The Book that Saved My Ministry

Seven leaders tell how reading made all the difference for them.

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TODD CLARK, teaching pastor, Christ’s Church of the Valley, Peoria, Arizona

Too Busy Not to Pray: Slowing Down to Be with God by Bill Hybels (InterVarsity Press, 1998)

Choosing to Cheat: Who Wins When Family and Work Collide? by Andy Stanley (Multnomah, 2003)

The Life You’ve Always Wanted: Spiritual Disciplines for Ordinary People by John Ortberg (Zondervan, 1997)

Soul Keeping: Caring for the Most Important Part of You by John Ortberg (Zondervan, 2014)

A Tale of Three Kings: A Study of Brokenness by Gene Edwards (Tyndale House, 1992)

As I look back over the landscape of my ministry, I have collected and read hundreds, possibly thousands, of books. I have discovered two very important things over the course of those 20 years.

First, I am the most important person I lead each week.

Second, I am the most difficult person I lead each week! And if I cannot lead myself well, I will not continue leading others for long.

The books that have been the greatest gifts to my life have not been geared toward leading others, but toward leading myself.

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Gayla Congdon, chief spiritual officer and founder, Amor Ministries, San Diego, California

The Table of Inwardness: Nurturing Our Inner Life in Christ by Calvin Miller (InterVarsity Press, 1984)

10_Books_JNI bought this book at a Youth Specialties Convention in 1984 and didn’t pick it up until seven years later when a family crisis was impacting my ministry. This book set me on a path for a more intimate relationship with Christ that also caused me to admit I had difficulty achieving that. I’m great with the outward expression of my faith, but struggle with the introspective part and just being with God. I was so busy serving God that I could forget about God.

This book taught me to sit myself at a table with God and Jesus for a chat. It took me to my prayer closet where I realized I was afraid to go. Real intimacy with God had eluded me for most of my life, as I feared he might just ask more of me. And yet, because I allowed myself to be vulnerable with God, I learned to do that with others. That is why this book probably saved my ministry.

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Brandon Groome, preaching minister, Forest Hill Christian Church, Oklahoma City, Oklahoma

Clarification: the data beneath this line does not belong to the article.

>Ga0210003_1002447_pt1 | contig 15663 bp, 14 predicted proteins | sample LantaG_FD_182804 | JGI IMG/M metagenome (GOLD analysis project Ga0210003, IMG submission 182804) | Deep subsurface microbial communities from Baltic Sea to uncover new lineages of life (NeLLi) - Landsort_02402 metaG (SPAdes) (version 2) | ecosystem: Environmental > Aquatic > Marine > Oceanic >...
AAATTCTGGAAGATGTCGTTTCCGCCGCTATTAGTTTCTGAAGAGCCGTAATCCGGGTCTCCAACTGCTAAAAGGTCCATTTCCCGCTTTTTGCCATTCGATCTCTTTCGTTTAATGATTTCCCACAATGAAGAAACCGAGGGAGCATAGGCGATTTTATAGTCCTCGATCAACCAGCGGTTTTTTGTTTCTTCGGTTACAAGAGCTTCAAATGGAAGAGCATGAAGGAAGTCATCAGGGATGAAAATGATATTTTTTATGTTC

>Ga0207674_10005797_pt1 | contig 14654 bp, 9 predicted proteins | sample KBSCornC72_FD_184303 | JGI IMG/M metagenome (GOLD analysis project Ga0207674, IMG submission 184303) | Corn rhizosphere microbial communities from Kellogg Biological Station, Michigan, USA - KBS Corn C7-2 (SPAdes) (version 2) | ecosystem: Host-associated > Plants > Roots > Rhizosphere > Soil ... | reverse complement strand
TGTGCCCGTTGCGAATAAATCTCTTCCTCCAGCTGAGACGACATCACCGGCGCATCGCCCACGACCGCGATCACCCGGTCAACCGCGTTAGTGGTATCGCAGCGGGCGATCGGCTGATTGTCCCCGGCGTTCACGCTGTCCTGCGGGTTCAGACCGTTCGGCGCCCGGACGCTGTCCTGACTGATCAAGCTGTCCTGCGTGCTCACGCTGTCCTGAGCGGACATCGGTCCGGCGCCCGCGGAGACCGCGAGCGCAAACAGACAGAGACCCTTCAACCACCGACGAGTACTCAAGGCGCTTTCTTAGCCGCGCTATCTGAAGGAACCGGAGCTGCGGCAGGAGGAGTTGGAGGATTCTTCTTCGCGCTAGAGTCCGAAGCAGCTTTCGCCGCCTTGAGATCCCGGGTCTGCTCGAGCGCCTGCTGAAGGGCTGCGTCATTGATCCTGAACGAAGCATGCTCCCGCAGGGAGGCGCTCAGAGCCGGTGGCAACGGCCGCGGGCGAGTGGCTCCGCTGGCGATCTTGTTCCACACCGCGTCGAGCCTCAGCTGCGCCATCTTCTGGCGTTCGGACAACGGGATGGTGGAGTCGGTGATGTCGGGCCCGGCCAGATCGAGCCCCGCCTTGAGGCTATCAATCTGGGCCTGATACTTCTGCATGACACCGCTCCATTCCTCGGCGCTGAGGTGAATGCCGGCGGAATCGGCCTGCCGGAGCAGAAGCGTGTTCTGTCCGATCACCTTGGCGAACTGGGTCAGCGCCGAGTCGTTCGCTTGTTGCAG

Eugene Peterson’s Pastoral Library (Eerdmans, 1992, 2000)

Healthy Congregations: A Systems Approach by Peter L. Steinke (Rowman & Littlefield, 2006)

Ordering Your Private World by Gordon MacDonald (Thomas Nelson, 1984, 2007)

Spiritual Leadership by Henry Blackaby (B & H Publishing Group, 2001, 2011)

Prayer: Experiencing Awe and Intimacy with God by Timothy Keller (Dutton, 2014)

Several books have helped to save my ministry through the years. Each book came to me during a different critical period and addressed a need that likely would have ended my ministry had it not been answered.

If I had to choose one book that acted most as a lifeline in ministry, it would be Eugene Peterson’s Pastoral Library, a collection of volumes on navigating the challenges of ministry. An older minister gifted this set to me when I was starting out, but I did not pick them up until the water was rising. They were a life raft at a time when the floods would have carried me away.

At another time in my ministry, a book on church conflict opened my eyes to how people interact in a congregational setting. Healthy Congregations by Peter L. Steinke is a somewhat technical book, but it helped me understand bad behavior. More importantly, it helped me learn how not to make things worse.

During the most complicated time in my ministry, Gordon MacDonald’s Ordering Your Private World has been an indispensable tool for navigating the pressures of organizational leadership without losing my primary calling of both pastor and preacher. I return to this one at least once a year.

A few years ago I found myself suffocating within a vision development process. Our leadership was reading a lot of material from the business community, some of which was helpful in the technical aspect of the exercise. That is when I found Spiritual Leadership by Henry Blackaby. This book is a constant companion for me and the church staff. We have all of our interns and oncoming staff read it. It saved my sanity for sure!